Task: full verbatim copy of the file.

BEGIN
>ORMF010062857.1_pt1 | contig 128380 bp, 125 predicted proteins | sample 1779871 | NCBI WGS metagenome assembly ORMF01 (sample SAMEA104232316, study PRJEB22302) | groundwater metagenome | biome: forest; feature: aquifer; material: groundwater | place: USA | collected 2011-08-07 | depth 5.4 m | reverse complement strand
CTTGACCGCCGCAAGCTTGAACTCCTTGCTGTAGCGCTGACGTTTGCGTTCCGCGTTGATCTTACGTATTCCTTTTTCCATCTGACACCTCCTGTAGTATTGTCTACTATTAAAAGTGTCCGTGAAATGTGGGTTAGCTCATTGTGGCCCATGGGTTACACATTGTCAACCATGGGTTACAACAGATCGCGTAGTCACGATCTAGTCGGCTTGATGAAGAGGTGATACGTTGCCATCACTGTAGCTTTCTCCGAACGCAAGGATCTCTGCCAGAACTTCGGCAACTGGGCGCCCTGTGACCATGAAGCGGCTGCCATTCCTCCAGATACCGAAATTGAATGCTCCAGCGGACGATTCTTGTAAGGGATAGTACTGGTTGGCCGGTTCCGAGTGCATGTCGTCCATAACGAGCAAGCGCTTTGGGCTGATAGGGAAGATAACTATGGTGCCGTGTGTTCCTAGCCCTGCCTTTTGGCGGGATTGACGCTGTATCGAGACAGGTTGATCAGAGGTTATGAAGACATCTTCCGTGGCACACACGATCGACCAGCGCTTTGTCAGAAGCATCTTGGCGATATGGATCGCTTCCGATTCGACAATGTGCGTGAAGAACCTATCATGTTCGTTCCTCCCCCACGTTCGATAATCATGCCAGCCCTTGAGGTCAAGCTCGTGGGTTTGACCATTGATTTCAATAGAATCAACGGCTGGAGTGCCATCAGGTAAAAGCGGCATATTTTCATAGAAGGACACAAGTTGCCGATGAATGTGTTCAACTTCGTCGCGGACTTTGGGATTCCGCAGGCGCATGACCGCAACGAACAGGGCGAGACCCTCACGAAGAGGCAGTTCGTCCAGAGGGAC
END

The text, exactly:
>ORMF010062857.1_pt1 | contig 128380 bp, 125 predicted proteins | sample 1779871 | NCBI WGS metagenome assembly ORMF01 (sample SAMEA104232316, study PRJEB22302) | groundwater metagenome | biome: forest; feature: aquifer; material: groundwater | place: USA | collected 2011-08-07 | depth 5.4 m | reverse complement strand
CTTGACCGCCGCAAGCTTGAACTCCTTGCTGTAGCGCTGACGTTTGCGTTCCGCGTTGATCTTACGTATTCCTTTTTCCATCTGACACCTCCTGTAGTATTGTCTACTATTAAAAGTGTCCGTGAAATGTGGGTTAGCTCATTGTGGCCCATGGGTTACACATTGTCAACCATGGGTTACAACAGATCGCGTAGTCACGATCTAGTCGGCTTGATGAAGAGGTGATACGTTGCCATCACTGTAGCTTTCTCCGAACGCAAGGATCTCTGCCAGAACTTCGGCAACTGGGCGCCCTGTGACCATGAAGCGGCTGCCATTCCTCCAGATACCGAAATTGAATGCTCCAGCGGACGATTCTTGTAAGGGATAGTACTGGTTGGCCGGTTCCGAGTGCATGTCGTCCATAACGAGCAAGCGCTTTGGGCTGATAGGGAAGATAACTATGGTGCCGTGTGTTCCTAGCCCTGCCTTTTGGCGGGATTGACGCTGTATCGAGACAGGTTGATCAGAGGTTATGAAGACATCTTCCGTGGCACACACGATCGACCAGCGCTTTGTCAGAAGCATCTTGGCGATATGGATCGCTTCCGATTCGACAATGTGCGTGAAGAACCTATCATGTTCGTTCCTCCCCCACGTTCGATAATCATGCCAGCCCTTGAGGTCAAGCTCGTGGGTTTGACCATTGATTTCAATAGAATCAACGGCTGGAGTGCCATCAGGTAAAAGCGGCATATTTTCATAGAAGGACACAAGTTGCCGATGAATGTGTTCAACTTCGTCGCGGACTTTGGGATTCCGCAGGCGCATGACCGCAACGAACAGGGCGAGACCCTCACGAAGAGGCAGTTCGTCCAGAGGGAC